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Terence M. Ridley, Wheeler Trigg O’Donnell LLP, Denver, CO secured a defense verdict in a bad faith breach of insurance contract case against Allstate Insurance Company in the U.S. District Court for Colorado. The jury found that Allstate had not engaged in either unreasonable denial of the claim, or unreasonable delay in the subsequent payment of the claim.

Not only was this a great win for Allstate, but it signaled a significant achievement under Colorado’s bad faith penalty statute, CRS §§ 10-3-1115 and 1116, which, since its enactment in 2008, has been the most litigated insurance statute in Colorado. The statute has been a boon to the Colorado plaintiff’s bad faith bar, as it provides for attorneys’ fees and “twice the covered benefit” when an insurer is found simply to have either unreasonably delayed or denied payment of “covered benefits”.

The case involved a policyholder whose vacant rental property in Grand Junction, Colorado, was destroyed by fire on the morning of March 30, 2010. Because a garage on the same property had burned just nine months earlier — and Allstate covered the loss, which was never repaired — the insurer had reasonable questions about the cause and origin of the second fire. Detailed investigations into the blaze by the fire department and an independent investigator showed opportunity, motive, and scientific evidence of an intentionally set fire, thereby raising well-founded concerns about whether the claim was excluded as an intentional act under the Allstate policy. Accordingly, Allstate denied the claim.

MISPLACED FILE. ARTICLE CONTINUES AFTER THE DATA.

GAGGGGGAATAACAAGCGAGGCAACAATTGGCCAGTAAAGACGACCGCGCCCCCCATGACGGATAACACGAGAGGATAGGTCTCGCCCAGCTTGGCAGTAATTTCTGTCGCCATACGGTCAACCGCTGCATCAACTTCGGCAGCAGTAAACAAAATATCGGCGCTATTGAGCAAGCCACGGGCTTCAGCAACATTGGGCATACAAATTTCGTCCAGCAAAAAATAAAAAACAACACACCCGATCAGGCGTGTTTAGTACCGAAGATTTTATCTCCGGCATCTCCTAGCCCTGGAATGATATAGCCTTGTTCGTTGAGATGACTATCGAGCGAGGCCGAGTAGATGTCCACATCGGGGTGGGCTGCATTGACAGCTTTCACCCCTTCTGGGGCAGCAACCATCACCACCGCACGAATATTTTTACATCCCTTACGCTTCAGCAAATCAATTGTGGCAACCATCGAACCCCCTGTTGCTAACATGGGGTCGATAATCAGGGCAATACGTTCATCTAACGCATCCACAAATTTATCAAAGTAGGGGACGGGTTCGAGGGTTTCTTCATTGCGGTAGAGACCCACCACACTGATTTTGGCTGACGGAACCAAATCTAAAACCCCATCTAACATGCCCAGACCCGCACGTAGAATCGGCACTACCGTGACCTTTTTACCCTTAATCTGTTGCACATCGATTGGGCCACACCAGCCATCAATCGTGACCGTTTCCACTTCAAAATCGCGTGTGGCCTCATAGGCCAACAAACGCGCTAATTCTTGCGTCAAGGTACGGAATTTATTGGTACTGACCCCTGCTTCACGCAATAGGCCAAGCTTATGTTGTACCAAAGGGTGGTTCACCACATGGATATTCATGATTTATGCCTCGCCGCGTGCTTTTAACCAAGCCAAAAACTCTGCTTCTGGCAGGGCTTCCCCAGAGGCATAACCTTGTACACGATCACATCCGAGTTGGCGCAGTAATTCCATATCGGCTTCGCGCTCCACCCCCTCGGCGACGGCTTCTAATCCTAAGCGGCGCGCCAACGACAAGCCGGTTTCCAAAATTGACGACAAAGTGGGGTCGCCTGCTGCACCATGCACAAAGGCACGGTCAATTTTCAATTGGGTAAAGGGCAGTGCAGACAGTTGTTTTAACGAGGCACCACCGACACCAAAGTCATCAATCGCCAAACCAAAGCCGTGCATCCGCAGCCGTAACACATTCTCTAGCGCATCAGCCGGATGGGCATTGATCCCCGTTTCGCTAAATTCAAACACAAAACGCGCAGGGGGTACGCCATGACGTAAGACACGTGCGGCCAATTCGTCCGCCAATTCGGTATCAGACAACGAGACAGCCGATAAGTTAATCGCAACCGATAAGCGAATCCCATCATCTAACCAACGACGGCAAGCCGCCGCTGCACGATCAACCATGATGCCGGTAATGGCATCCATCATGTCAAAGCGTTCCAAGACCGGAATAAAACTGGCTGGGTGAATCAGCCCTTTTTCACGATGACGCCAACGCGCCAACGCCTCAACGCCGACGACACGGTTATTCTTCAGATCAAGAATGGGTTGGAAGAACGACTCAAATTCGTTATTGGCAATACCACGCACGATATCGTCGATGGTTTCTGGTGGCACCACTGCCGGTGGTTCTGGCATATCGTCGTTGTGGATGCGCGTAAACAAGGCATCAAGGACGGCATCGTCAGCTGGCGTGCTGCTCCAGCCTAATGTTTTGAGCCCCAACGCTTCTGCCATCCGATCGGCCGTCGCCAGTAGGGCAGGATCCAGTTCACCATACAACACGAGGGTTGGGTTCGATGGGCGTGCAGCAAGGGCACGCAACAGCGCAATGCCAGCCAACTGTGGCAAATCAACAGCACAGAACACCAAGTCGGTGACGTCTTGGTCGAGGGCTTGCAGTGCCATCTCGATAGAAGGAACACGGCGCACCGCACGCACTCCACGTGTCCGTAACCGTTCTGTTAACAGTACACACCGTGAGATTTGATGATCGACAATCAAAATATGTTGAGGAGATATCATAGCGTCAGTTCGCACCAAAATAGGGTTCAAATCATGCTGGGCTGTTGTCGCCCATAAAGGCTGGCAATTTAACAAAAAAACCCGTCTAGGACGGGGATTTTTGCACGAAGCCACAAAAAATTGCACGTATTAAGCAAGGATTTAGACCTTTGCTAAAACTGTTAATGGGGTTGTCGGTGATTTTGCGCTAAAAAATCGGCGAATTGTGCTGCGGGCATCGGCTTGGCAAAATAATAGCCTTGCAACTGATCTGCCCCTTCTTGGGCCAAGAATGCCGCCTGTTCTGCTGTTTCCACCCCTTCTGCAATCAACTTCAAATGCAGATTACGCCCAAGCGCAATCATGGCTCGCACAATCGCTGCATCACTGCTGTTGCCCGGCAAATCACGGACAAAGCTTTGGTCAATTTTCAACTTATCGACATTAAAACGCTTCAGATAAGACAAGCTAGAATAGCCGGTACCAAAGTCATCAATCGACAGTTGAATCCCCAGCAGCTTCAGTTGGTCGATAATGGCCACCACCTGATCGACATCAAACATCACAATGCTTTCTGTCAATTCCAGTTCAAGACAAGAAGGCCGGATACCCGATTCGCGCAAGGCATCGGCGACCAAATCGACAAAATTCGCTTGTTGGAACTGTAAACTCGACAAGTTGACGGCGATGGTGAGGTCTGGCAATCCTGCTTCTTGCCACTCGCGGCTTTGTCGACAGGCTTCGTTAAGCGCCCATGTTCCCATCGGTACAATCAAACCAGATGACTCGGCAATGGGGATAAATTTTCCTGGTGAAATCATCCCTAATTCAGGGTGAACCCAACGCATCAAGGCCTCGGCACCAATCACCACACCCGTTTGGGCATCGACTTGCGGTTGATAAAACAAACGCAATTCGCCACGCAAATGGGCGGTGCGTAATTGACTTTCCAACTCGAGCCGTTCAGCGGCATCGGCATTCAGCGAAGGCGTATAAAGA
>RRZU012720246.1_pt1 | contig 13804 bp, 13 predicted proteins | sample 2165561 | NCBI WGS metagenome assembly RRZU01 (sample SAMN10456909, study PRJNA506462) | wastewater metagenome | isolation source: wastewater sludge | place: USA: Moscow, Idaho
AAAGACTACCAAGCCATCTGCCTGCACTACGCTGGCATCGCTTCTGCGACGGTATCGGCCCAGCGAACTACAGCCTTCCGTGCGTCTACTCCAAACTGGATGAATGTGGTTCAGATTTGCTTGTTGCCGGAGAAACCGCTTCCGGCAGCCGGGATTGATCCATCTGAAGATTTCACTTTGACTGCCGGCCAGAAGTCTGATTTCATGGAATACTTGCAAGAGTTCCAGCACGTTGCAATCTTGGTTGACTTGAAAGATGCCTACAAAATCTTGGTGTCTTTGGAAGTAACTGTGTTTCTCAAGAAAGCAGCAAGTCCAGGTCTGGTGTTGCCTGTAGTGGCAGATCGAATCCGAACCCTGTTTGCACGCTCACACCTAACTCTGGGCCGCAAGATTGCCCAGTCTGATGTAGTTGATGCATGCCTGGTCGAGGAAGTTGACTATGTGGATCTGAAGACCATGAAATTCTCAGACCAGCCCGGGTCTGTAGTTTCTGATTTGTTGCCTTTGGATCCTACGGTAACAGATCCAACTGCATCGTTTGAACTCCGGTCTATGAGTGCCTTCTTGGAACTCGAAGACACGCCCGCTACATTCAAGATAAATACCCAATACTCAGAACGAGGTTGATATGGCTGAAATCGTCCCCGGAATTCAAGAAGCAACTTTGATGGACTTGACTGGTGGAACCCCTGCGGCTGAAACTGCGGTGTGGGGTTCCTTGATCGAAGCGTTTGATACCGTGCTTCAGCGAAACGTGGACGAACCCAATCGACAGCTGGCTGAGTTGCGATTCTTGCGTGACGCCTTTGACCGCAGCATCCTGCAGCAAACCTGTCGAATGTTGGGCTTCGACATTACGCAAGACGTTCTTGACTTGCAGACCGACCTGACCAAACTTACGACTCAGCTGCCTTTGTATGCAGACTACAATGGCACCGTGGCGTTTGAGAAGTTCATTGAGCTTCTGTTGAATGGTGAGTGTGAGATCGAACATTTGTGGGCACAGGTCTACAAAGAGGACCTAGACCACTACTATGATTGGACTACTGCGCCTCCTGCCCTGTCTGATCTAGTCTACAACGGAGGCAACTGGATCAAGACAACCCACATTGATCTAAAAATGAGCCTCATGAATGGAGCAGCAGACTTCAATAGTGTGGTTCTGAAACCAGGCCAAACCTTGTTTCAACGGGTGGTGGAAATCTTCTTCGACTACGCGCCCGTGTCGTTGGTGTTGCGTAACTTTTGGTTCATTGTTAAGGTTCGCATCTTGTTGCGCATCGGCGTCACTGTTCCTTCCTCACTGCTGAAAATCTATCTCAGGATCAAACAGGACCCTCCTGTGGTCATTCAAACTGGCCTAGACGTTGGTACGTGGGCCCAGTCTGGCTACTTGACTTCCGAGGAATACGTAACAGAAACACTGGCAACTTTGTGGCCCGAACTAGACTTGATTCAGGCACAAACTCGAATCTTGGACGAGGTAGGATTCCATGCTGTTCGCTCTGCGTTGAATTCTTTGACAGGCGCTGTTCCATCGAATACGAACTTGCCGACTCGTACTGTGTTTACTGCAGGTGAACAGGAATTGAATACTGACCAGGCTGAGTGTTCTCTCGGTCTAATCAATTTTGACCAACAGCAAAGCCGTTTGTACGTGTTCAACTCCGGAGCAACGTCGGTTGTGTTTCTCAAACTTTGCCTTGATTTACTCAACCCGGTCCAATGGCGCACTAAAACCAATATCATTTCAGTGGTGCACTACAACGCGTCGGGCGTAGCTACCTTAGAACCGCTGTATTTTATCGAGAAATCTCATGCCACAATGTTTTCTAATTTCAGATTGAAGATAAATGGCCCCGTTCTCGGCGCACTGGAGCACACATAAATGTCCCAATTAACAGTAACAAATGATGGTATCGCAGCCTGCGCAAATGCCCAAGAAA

Over a year after the denial of the claim, the plaintiff produced an initial report, from his own cause and origin expert retained in the litigation, which called into question the methodology used and conclusions made by the prior C & O investigators. Allstate completed its investigation in response to the claimant’s expert reports and gave the policyholder the benefit of still substantial doubt, paying the claim in full. The property owner, however, persisted in the litigation, motivated by the substantial penalty and attorneys’ fees provisions of the statute.

Based on interpretations of the penalty statute by many trial court judges, Allstate would have been held responsible for not only the benefits paid, but also for an additional two times the amount of the benefits paid plus attorneys’ fees. Moreover, under a new Colorado opinion, a successful plaintiff is not only entitled to attorneys’ fees under the statute, but also to “fees on fees” incurred in applying for and litigating the reasonableness of the fees.

Do you have a triumph to share? Send a brief summary and a recent photograph to David Fuqua at dfuqua@fc-lawyers.com


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